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Wednesday, March 19, 2014

  It's an idea that should make Internet inventor Al Gore shake in his Ugg boots. U.S. officials recently announced that there is talk of giving up control over administration of the Internet. It is a move that brings up plenty of speculation as to why. The story being floated about is that jumpiness abroad over last year's NSA security scandal is the major reason for the push to give up any final pieces of U.S. authority of the World Wide Web.
  This major change would end a long held contract between the Commerce Department and the Internet Corporation for Assigned Names and Numbers, or ICANN. So is this latest step taken by the Obama administration an attempt to strive to be better global citizens than American? Is it a decision that, like so many others, is entirely politically driven?
  No one will deny that there is an infinite amount of money to be had and to be made in and off of the Internet. But far more sinister activities than just plain old capitalism could be at the heart of this. Many, including former Speaker of the House Newt Gingrich (R-Ga), question just exactly what sort of global village the web could be turned over to. Exactly who would be put in charge? Cuba? China? North Korea? There are plenty of these sorts of candidates that are no doubt at the top of the Obama Internet Turnover list. Maybe Syrian president Bashir al Assad will like us just a little bit more if we let him control ITunes. It will give him and Diane Sawyer so much more to talk about.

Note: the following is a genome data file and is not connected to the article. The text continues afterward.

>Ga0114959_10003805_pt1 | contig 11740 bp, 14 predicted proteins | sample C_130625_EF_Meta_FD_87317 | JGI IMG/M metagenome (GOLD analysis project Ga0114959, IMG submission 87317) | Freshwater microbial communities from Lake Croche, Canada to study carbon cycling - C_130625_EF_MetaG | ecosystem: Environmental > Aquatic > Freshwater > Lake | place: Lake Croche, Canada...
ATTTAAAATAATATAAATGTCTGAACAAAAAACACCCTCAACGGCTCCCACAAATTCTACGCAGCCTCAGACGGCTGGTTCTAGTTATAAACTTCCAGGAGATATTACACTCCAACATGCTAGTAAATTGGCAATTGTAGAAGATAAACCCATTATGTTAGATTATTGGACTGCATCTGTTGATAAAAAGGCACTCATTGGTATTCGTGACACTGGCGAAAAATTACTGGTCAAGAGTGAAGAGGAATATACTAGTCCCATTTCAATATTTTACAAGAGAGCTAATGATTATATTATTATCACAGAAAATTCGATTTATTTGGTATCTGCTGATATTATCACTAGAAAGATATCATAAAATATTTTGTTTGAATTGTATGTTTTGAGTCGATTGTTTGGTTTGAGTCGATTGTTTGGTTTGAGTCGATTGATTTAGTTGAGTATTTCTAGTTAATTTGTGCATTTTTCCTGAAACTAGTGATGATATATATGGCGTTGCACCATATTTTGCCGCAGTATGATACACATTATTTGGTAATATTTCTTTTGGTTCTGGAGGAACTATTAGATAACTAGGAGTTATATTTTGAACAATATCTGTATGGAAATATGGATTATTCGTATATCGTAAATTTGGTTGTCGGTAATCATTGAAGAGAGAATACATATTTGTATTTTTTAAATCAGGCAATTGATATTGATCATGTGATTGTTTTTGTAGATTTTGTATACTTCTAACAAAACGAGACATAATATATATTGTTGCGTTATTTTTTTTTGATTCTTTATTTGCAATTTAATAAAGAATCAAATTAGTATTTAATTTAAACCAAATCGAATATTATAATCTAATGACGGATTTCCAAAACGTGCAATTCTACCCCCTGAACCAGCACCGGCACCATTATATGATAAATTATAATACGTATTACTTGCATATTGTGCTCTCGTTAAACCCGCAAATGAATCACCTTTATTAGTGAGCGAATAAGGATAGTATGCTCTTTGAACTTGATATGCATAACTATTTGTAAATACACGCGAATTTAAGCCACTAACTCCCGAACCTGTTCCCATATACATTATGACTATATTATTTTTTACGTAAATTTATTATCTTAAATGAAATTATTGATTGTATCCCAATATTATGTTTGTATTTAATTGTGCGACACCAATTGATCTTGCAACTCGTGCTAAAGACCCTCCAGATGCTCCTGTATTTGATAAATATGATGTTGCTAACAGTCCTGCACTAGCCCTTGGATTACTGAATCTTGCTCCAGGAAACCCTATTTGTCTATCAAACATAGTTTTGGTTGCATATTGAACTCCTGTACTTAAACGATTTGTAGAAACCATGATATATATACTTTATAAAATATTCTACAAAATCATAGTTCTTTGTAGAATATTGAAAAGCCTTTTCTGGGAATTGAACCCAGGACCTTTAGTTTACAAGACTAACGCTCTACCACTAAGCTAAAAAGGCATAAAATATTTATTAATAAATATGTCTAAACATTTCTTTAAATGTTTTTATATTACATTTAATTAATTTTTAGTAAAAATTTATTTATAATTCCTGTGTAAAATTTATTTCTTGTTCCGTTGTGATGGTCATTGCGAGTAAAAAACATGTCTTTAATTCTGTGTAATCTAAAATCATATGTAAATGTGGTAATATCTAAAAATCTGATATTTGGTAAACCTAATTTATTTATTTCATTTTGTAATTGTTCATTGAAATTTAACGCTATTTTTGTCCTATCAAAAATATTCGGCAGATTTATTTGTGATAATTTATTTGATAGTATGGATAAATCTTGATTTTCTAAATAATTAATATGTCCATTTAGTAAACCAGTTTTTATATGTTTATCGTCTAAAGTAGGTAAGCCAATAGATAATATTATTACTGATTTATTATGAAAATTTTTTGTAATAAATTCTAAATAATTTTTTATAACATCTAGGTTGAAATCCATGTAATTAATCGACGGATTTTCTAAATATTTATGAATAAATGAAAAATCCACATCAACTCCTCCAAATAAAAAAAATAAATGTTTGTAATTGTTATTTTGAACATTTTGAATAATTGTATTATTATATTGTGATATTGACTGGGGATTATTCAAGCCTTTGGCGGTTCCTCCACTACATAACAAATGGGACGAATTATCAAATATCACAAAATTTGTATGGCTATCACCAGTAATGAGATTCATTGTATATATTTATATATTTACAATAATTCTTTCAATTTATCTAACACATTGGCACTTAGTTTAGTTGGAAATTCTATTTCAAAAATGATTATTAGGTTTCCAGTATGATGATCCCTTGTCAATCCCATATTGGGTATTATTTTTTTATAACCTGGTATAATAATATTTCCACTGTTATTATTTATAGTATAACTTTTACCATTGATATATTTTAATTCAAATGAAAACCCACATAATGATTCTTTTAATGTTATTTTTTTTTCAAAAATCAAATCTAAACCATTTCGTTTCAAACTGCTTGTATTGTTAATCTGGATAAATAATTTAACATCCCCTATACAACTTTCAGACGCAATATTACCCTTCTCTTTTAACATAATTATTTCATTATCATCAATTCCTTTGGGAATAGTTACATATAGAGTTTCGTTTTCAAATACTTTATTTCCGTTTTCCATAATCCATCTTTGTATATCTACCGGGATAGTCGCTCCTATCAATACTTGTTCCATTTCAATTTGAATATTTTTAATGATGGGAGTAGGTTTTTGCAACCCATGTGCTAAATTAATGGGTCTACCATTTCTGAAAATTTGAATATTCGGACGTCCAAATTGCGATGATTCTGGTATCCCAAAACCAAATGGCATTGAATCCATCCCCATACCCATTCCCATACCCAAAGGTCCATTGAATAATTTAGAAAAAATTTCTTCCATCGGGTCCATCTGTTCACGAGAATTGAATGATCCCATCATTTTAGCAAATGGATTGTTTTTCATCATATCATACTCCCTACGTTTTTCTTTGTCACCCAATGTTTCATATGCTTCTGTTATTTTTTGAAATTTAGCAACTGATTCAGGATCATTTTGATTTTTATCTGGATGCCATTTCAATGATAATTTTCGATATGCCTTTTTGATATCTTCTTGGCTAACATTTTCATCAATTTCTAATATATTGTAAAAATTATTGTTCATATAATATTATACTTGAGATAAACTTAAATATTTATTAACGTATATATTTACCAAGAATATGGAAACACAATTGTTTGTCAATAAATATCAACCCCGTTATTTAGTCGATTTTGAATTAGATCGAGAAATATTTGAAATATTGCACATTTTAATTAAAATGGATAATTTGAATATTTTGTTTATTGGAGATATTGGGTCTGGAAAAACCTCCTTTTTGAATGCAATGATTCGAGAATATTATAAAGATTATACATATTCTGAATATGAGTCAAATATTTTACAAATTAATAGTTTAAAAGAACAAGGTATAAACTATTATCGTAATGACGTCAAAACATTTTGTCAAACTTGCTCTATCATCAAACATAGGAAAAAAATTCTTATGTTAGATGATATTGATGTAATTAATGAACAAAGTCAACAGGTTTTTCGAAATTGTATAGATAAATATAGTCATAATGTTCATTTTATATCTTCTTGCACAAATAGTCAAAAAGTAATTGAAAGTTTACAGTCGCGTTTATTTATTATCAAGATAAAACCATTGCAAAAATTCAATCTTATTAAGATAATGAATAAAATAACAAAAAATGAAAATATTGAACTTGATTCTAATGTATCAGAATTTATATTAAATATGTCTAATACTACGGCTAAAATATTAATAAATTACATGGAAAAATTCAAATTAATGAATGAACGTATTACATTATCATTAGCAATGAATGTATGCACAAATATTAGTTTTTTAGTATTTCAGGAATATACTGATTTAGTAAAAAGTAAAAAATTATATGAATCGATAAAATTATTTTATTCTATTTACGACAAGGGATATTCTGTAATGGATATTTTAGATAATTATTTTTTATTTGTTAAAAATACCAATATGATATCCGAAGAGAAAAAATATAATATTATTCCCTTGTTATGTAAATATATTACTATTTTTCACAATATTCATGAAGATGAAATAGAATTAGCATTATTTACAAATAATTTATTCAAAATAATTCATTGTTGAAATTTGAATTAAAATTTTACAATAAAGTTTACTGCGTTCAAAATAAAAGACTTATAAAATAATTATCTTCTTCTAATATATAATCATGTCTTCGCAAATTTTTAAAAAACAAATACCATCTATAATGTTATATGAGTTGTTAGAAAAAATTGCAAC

The biggest and most frightening aspect of this is the global threat of censorship. No other nation on Earth was founded on the concept of free speech in quite the way that America was and still is. Oh, there are western European countries where free speech is alive and well, but that was not always the case. And how will the Saudis react to female bloggers who are not afraid to say what they think? In places like Iran, the Internet is already heavily censored. How much more will be enough? And then there are the fees and regulations that are sure to follow such a move. Small businesses rely heavily on the web for advertising. It is a free and easy way to get their products and services out there in front of the public. How much more can American small business take?
  The reactions are mixed. Critics say this decision is "hasty and politically tinged". They also doubt whether ICANN can operate within the bounds of U.S. law. Fadi Chehade, president of ICANN, promises an open and inclusive transition. Gene Kimmelman, president of Public Knowledge, a group that promotes open Internet access, says "it is a step in the right direction".
  Then, there is of course, the Obama administration's track record on the issue of free speech. One need only utter three words, or to be more specific, letters, to make that argument stick, I. R. S. Barack Obama and his supporters, be it in the media or otherwise, have been trying for years to find ways to shut tight the mouths of Conservatives. First it was the Fairness Doctrine, and then there was all the talk of Net Neutrality. Could Liberals have finally found the path to Conservative censorship that they think they can slip under the radar?
  An international meeting to discuss the possible transition of Internet control is to take place in Singapore on March 23. Let's hope that Kim Jong Un and Raoul Castro will not be unveiling their Facebook pages at this extravaganza.       

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